A number of recent developments involving the National Labor Relations Board suggest that the Board is expanding the reach of the National Labor Relations Act as it applies to non-union employers. Three such developments are discussed below.

On January 28, 2011, the Board held a company liable for violating § 8(a)(1) of the NLRA when it fired an employee who might have, but had not yet, engaged in protect concerted activity. Specifically, the Board held that Parexel International LLC violated the Act by terminating the employment of Theresa Neuschafer after she complained to her supervisor that certain employees received special treatment at the pharma-ceutical research company. According to the Board, even though Neuschafer had not engaged in concerted activity, her termination was “a pre-emptive strike to prevent her from engaging in activity protected by the Act.” Noting that the “suppression of future protected activity is exactly what lies at the heart of most unlawful retaliation against past protected activity,” the Board concluded that it was not fatal to Neuschafer’s claim that she had not yet engaged in concerted activity. Accordingly, “[i]f an employer acts to prevent concerted protected activity—‘to nip it in the bud’—that action interferes with and restrains the exercise of § 7 rights and is unlawful without more.”

The question of the extent to which employee use of “social media” like Facebook and Twitter can be protected by § 7 of National Labor Relations Act (which protects “concerted activities” for “mutual aid and protection”) is a vexing one for employers. In a recent filing against American Medical Response of Connecti-cut (“AMR”), the General Counsel of the National Labor Relations Board proffered an expansive view of § 7. AMR terminated an employee after the employee violated the company’s “Blogging and Internet Posting Policy” by posting negative comments about her supervisor on her Facebook profile from her home computer. The policy prohibited employees from posting comments or pictures that depict the company in any way, on any form of media, absent express written approval, and from making any disparaging comments when discuss-ing the company or the employee’s supervisors.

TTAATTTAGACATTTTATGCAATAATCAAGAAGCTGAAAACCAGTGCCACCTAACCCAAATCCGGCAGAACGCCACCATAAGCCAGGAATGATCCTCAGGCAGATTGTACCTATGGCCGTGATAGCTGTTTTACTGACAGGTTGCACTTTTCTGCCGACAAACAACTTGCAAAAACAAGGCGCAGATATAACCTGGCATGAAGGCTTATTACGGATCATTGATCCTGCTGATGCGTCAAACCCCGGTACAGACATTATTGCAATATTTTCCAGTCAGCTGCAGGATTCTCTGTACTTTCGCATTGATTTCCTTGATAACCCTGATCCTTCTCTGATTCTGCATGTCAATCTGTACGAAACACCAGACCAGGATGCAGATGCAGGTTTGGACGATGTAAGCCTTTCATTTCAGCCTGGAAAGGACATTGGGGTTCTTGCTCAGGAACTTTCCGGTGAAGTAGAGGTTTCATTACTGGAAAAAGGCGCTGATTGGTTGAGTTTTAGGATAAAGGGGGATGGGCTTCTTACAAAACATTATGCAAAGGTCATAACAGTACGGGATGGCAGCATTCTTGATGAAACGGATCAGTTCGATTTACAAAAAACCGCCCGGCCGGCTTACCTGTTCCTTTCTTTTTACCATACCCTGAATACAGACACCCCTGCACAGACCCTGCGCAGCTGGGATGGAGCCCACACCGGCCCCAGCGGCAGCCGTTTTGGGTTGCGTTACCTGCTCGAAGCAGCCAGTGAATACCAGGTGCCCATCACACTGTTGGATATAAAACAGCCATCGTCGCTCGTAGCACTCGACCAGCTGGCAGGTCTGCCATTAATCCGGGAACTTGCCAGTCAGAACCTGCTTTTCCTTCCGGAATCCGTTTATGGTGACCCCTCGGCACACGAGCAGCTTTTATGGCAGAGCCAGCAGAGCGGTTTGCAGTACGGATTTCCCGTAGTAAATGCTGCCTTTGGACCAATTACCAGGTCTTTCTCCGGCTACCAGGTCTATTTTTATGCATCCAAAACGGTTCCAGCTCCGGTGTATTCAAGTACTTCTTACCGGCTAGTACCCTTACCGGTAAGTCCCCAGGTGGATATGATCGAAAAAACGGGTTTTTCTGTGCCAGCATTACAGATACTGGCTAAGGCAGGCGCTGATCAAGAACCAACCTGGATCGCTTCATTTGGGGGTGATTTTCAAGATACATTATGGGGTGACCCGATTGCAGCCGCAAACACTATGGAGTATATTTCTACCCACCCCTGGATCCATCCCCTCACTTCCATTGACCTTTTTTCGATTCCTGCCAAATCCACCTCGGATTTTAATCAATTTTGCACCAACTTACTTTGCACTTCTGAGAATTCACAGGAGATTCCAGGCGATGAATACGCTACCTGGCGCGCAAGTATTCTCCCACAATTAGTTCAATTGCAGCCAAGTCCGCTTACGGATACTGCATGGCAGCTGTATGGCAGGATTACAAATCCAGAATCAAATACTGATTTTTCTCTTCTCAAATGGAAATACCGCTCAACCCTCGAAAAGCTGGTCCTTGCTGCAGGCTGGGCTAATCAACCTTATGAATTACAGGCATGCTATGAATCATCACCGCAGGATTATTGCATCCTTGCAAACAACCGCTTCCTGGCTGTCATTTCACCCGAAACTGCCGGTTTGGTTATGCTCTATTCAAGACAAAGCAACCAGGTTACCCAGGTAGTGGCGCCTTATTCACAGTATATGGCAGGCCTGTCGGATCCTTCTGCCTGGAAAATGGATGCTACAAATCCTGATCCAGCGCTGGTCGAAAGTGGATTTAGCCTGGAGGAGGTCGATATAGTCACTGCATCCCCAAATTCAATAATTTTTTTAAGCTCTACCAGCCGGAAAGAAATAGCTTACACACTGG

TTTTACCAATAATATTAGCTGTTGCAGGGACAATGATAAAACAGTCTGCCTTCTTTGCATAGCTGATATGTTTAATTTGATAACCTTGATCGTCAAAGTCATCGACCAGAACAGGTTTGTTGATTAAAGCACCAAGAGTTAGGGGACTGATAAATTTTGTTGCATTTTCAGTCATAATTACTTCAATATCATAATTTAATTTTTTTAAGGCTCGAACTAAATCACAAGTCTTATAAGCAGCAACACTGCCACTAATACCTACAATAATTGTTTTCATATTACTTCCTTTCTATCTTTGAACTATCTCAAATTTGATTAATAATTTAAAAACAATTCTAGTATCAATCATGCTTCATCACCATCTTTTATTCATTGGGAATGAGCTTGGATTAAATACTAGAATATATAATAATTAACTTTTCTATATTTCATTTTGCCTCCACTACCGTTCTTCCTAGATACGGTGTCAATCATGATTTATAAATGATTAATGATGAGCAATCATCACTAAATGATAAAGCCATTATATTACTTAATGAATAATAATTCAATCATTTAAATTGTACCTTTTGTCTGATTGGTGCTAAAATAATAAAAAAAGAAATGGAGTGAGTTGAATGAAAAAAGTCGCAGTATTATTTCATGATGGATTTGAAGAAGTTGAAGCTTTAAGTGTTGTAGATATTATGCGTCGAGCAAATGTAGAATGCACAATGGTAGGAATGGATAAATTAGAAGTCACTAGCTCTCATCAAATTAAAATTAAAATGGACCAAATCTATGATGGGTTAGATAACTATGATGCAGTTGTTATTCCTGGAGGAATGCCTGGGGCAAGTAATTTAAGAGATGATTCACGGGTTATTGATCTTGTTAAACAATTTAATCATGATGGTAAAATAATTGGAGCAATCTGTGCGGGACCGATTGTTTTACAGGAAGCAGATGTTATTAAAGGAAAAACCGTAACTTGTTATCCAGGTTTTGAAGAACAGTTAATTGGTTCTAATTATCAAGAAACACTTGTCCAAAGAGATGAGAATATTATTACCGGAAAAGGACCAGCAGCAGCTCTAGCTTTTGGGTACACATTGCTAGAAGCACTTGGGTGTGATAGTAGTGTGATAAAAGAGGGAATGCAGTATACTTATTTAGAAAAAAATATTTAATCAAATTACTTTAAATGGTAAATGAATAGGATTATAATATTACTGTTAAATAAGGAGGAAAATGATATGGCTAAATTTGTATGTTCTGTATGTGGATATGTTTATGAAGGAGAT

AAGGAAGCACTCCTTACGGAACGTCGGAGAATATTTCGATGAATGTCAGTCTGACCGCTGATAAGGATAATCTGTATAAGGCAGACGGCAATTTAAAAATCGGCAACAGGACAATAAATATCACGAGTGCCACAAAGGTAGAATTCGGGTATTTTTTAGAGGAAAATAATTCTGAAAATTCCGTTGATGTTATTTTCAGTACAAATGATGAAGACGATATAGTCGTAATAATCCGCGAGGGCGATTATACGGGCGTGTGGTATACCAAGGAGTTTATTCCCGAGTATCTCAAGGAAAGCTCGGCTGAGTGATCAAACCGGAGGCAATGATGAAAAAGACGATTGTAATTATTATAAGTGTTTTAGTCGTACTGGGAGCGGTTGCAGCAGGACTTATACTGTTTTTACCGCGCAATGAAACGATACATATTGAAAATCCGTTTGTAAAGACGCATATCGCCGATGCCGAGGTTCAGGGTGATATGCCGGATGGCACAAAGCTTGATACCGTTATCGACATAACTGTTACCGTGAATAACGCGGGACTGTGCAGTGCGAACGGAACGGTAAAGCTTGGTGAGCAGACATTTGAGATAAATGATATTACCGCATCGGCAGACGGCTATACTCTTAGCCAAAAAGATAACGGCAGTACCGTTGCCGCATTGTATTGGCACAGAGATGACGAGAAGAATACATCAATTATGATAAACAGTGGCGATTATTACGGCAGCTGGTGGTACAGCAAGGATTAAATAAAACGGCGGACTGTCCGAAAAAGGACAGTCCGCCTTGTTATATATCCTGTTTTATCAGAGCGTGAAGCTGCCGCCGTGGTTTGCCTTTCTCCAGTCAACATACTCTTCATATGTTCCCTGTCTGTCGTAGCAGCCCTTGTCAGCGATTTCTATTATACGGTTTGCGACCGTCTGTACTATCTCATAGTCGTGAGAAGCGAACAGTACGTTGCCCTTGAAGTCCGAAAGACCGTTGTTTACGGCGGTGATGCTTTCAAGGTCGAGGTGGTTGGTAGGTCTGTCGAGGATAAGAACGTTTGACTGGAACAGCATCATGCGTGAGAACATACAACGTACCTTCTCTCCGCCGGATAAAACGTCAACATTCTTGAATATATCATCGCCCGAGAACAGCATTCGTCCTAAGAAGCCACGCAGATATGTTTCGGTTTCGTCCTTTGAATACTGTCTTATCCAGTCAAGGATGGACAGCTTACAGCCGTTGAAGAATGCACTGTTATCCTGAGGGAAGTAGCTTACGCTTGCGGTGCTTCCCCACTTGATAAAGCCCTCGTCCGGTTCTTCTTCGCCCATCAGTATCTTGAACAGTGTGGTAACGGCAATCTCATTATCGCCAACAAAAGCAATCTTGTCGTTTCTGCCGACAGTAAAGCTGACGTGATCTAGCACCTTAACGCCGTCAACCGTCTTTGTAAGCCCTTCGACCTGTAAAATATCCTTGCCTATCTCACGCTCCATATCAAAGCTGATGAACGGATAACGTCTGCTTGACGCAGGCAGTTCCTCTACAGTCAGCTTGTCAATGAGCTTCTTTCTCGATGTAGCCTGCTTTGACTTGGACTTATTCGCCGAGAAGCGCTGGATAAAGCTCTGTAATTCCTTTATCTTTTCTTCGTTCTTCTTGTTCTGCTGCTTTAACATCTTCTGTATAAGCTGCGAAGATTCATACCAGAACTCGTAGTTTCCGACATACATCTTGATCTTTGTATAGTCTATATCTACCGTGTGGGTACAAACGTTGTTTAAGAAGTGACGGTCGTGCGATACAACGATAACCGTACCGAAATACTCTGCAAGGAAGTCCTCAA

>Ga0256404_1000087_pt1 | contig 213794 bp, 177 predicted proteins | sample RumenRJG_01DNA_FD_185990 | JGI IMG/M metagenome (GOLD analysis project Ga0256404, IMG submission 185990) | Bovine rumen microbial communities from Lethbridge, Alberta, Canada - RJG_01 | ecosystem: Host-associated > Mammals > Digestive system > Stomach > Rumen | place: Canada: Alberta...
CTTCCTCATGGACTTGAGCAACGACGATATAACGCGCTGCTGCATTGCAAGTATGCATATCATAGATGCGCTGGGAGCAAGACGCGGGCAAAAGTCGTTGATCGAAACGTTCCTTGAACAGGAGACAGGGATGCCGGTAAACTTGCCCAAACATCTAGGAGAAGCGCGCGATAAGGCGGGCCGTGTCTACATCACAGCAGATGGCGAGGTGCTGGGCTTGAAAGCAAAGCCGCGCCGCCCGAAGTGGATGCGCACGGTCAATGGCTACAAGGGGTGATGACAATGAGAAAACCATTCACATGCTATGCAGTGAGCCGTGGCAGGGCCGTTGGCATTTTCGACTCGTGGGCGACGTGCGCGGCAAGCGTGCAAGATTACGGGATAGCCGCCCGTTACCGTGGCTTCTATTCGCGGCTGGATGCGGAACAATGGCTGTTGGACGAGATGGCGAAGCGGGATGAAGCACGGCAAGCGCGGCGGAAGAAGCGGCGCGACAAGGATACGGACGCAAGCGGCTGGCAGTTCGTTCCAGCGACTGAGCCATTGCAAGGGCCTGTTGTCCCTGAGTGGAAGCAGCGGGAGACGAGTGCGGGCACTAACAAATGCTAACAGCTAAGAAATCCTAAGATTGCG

On October 27, 2010, the General Counsel issued an unfair labor practice complaint against AMR. It alleged AMR interfered with employees’ § 7 right in two ways: (1) by firing the employee in retaliation for engaging in “concerted activity,” i.e. posting negative comments on Facebook; and (2) by maintaining an overly broad policy. In so doing, the General Counsel asserted the novel position that speech on Facebook and similar social media sites constitutes “concerted activities” pursuant to the NLRA.

A decision on the merits of the General Counsel’s position will have to await another day, however. On January 24, 2011, one day before a scheduled hearing with an administrative law judge, the case settled, with AMR agreeing to change its policy. AMR indicated that its new employee internet policy will not restrict employees from discussing wages, hours, and working conditions with co-workers and others when not at work. AMR made a separate private agreement regarding the discharged employee.

A third development that may have a significant impact on employers is the Board’s proposal of a new rule requiring all employers subject to the NLRA to post physical, and in some cases electronic, notices advising employees of their § 7 rights, including the right to organize, form or join a union, bargain collectively through a union representative, and engage in concerted activities with other employees. See Notice of Proposed Rule, 75 Fed. Reg. 80410-80420 (Dec. 22, 2010). The Board contends that the rule is necessary because it believes most employees are ignorant of their NLRA rights and that the posted notice will encourage employees to enforce, and dissuade employers from violating, employees’ NLRA rights.

Under the proposed rule, the notice must provide detailed descriptions and examples of employees’ rights under the NLRA. The NLRB recommends that the notice’s content track the notice requirement concern-ing organization rights imposed by the Department of Labor on federal contractors. If a covered employer fails to provide notice, the proposed rule provides for sanctions including: (1) characterizing the failure to post the required notices as an unfair labor practice; (2) tolling the sixth-month statute of limitations for filing unfair labor practice charges against the non-posting employer; and (3) considering knowing failure to post as evidence of ‘unlawful motive’ in an unfair labor practice case. Republican Board member Brian Hayes objected to the proposed rule.